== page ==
Flexible ACT & Resource-group ACT: Different Working Procedures Which Can Supplement and Strengthen Each Other. A Response#
Remmers van Veldhuizen 1, *, Philippe Delespaul 2, Hans Kroon 3, Niels Mulder 4
Identifiers and Pagination:Year: 2015
First Page: 12
Last Page: 15
Publisher Id: CPEMH-11-12
Article History:Received Date: 18/12/2014
Revision Received Date: 22/12/2014
Acceptance Date: 22/12/2014
Electronic publication date: 26 /2/2015
Collection year: 2015
open-access license: This is an open access article licensed under the terms of the Creative Commons Attribution Non-Commercial License (http://creativecommons.org/licenses/by-nc/3.0/) which permits unrestricted, non-commercial use, distribution and reproduction in any medium, provided the work is properly cited.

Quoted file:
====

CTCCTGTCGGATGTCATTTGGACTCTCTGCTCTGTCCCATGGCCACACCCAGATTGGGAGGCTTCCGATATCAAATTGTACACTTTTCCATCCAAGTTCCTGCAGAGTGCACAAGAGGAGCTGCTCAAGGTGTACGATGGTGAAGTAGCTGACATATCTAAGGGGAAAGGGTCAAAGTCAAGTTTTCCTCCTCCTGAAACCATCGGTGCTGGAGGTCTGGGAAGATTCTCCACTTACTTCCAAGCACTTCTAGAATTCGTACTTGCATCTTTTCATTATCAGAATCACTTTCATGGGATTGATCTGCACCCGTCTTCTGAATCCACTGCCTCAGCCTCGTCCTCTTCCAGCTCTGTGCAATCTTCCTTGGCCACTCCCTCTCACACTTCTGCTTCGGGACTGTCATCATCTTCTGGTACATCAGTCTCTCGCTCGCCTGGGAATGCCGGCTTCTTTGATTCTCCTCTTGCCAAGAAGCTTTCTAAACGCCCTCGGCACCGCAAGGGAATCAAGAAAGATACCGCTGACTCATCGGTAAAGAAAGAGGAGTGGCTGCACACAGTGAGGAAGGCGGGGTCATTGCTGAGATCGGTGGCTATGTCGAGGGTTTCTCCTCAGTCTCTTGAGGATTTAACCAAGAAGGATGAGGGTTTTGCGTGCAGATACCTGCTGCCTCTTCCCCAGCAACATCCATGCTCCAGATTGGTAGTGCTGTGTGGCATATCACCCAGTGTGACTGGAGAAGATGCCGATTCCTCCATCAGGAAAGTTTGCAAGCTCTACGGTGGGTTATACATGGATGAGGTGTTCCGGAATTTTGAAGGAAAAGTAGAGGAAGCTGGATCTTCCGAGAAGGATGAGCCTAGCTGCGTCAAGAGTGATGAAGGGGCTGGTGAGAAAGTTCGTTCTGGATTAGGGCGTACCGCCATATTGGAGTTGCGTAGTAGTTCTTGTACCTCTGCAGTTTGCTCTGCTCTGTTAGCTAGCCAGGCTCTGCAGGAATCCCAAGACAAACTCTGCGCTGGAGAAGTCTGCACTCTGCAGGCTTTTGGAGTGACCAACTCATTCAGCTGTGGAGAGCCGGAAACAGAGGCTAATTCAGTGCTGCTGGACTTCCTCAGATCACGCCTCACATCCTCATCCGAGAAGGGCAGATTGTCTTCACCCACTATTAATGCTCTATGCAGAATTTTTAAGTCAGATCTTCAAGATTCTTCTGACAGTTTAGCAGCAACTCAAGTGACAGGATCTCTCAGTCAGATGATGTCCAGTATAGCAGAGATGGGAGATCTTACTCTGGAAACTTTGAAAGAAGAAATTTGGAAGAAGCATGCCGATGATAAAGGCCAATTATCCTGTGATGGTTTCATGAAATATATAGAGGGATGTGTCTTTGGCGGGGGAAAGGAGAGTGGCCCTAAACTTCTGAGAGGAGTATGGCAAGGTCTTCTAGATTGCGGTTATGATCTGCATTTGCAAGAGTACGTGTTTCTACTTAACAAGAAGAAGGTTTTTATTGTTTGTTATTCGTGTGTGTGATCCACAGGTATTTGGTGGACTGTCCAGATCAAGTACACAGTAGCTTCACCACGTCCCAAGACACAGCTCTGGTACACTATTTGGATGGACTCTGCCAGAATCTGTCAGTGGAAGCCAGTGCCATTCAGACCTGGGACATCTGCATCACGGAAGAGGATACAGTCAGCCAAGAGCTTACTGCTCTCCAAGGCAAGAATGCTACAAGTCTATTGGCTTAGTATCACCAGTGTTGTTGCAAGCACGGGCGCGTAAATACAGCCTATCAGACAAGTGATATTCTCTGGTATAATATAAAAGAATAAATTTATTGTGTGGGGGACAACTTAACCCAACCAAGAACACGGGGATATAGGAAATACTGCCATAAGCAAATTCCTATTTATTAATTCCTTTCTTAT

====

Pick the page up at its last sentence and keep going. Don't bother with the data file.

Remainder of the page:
This article is a response to Nordén and Norlander’s ‘Absence of Positive Results for Flexible Assertive Community Treatment. What is the next approach?’, in which they assert that ‘at present [there is] no evidence for Flexible ACT and… that RACT might be able to provide new impulses and new vitality to the treatment mode of ACT’. We question their analyses and conclusions. We clarify Flexible ACT, referring to the Flexible Assertive Community Treatment Manual (van Veldhuizen, 2013)  to rectify misconceptions. We discuss Nordén and Norlander’s interpretation of research on Flexible ACT. The fact that too little research has been done and that there are insufficient positive results cannot serve as a reason to propagate RACT. However, the Resource Group method does provide inspiration for working with clients to involve their networks more effectively in Flexible ACT.